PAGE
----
- Development & Aid
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Monday, June 27, 2016
- Water has become the very essence of economic development for a rural community of Ngolowindo, in Malawi’s lake district of Salima, where households are reducing poverty thanks to irrigation. Ninety percent of Malawi’s agriculture is rain-fed but government is now pushing for more diversification into irrigation farming which allows farmers to grow crops even in the dry season and allows for additional harvests.
Taking advantage of the fresh water from Lake Malawi, the people of Ngolowindo are using simple irrigation methods to grow such produce as tomatoes, cabbages, mustard, onions, okra, green pepper, green beans, lettuce and maize on 17 hectares of land.
A vibrant agricultural cooperative, the Ngolowindo Horticultural Cooperative Society, has since emerged in the area and 159 people are now members. Each individual farmer is allocated a small piece of communal land and assigned a specific crop to grow. The produce is collected into one lot and is put on the market.
Eluby Tsekwe, the cooperative’s chairperson, proudly told IPS that her community has become the largest supplier of fresh produce to the residents of the country’s capital city, Lilongwe.
“We supply all the main supermarkets and individual vendors in the capital city with fresh produce which they sell to residents of the city. We make a substantial sum of money from there and this sustains our livelihoods,” she said.
For Tsekwe, a single mother of five, the financial benefits of this collective endeavour are evident; all her children, aged between four and 19, are in school. Despite her divorce leaving her alone as head of her household, she is also able to provide three meals every day to all her children in a country where, according to the United Nations, seven out of 10 households typically run out of food before every harvesting season.
Tsekwe has also managed to build a house of bricks with an iron sheet roof and cement floors. “A typical house here is one with mud walls and floors with a grass-thatched roof but I can afford to live better and I am very proud of myself,” she said.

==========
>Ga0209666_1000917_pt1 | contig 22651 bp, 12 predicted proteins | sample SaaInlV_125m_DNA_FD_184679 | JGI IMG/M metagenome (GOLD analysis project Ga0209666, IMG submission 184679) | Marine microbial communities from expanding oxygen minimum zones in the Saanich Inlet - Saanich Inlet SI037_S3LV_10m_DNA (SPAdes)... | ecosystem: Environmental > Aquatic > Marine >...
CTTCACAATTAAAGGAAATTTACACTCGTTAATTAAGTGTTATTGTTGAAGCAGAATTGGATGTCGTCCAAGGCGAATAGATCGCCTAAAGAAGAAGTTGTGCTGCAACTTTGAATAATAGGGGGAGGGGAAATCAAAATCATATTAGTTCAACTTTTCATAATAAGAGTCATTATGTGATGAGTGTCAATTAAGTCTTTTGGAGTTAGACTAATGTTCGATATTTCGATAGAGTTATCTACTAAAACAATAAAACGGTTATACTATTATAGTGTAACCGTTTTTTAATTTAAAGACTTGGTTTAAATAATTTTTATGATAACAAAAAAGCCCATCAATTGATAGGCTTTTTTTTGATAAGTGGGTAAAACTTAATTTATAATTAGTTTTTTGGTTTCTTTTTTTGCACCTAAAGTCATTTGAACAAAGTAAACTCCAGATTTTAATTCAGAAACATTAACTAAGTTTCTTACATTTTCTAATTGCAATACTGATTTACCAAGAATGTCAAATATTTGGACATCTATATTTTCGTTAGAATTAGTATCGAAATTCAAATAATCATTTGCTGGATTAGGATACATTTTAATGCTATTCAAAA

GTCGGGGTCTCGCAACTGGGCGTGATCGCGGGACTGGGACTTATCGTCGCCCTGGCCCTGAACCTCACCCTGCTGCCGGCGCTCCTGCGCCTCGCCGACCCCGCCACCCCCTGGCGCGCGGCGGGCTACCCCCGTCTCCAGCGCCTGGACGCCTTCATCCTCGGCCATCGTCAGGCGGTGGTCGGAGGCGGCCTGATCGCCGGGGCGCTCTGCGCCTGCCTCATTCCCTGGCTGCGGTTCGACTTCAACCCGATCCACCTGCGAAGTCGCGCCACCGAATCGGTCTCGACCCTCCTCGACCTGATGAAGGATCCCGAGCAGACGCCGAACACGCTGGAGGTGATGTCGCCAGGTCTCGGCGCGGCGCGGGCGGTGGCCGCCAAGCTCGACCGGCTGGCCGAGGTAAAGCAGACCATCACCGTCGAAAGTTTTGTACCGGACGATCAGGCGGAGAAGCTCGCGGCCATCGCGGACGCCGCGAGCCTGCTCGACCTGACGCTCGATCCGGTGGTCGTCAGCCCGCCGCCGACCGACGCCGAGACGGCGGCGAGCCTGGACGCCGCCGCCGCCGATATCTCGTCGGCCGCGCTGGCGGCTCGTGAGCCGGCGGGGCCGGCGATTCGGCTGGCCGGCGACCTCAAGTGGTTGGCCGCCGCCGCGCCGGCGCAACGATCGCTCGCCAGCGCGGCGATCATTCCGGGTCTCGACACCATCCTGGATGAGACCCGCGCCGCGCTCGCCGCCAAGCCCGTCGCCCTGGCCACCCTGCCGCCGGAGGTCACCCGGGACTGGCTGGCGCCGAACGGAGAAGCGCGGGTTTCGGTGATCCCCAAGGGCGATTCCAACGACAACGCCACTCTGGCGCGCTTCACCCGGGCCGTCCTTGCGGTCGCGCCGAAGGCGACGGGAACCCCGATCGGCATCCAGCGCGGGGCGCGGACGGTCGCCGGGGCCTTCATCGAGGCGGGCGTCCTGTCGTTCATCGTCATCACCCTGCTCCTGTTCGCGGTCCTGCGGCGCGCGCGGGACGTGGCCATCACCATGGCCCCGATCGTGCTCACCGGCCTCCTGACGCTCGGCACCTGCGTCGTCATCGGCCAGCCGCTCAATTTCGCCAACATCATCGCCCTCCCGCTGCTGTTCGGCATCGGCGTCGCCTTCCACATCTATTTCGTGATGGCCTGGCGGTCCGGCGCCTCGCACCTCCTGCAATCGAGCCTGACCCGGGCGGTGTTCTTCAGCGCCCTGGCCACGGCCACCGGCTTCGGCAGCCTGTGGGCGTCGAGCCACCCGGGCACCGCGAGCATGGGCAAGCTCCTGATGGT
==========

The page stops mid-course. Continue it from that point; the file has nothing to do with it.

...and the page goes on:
But it has not been all rosy for the Ngolowindo project, according to Coordinator of Ngolowindo Horticultural Cooperative Society, Mercy Butao.
The cooperative coordinator explains that the agricultural initiative started at Ngolowindo in 1985 as an irrigation scheme and only became a cooperative in 2001. She said the project was initially driven by the government’s departments of water and agriculture through traditional leaders and community members.
“As a scheme, individual farmers worked in their own fields. They could only benefit from communal irrigation systems, but they were each others’ competitors when it came to marketing their produce,” Butao told IPS. During this time, the maintenance of irrigation structures such as drainage canals and irrigation canals was suffering.
The scheme was turned into a cooperative to improve marketing of the produce and for a more organized management of the project, according to Butao, but this also solved problems of maintenance.
“The farmers applied for funding from the European Union soon after forming the cooperative, and they used the money to upgrade their agricultural skills in irrigation farming and modern ways of crop production,” said Butao.
The Ngolowindo farmers have also been trained in marketing fundamentals, financial management, organisation management and agro-processing.
The Cooperation for the Development of Emerging Countries (Cospe), an Italian non-governmental organisation, has also assisted the Ngolowindo Horticultural Cooperative Society in the constructing irrigation structures and in human resources. Butao, for instance, is an agricultural expert, employed by Cospe since 2002 to provide technical support to the cooperative.
“The Ngolowindo project has grown so much and it is now moving into agro-processing,” Butao told IPS. She said in the absence of a processing project, there had been a lot of wastage of produce since the crops being grown are perishables.
“The cooperative has now diversified into the production of tomato juice and tomato sauce,” said Butao.
The project has 18 people working in agro-processing, using hand-powered machines to process the agricultural products. “We are yet to make it big in the agro-processing business. Our products are not developed enough to compete on market but we are working hard towards advancing further,” said Butao.
The cooperative is also working towards diversifying into livestock farming so as to use excess produce from the farming to feed the animals. “We also want to promote the use of animal manure in our farm,” Butao said.
Another member of the cooperative, Ginacio Kamoto, explains that he has benefited a lot from the cooperative. “I am able to provide employment to some people in my area. I employ them as casual labourers to assist me with farming. I employ up to six people per growing season,” said Kamoto.
But people like Tsekwe and Kamoto are still the exception in Malawi where up to 65 percent of the 13.1 million people live below the poverty line of less than a dollar per day.
According to the Ministry of Agriculture, the country is only irrigating 72,000 of 400,000 hectares of irrigable land. The country is yet to fully utilise Lake Malawi, a fresh water length which stretches the length of the country is the ninth largest lake in the world.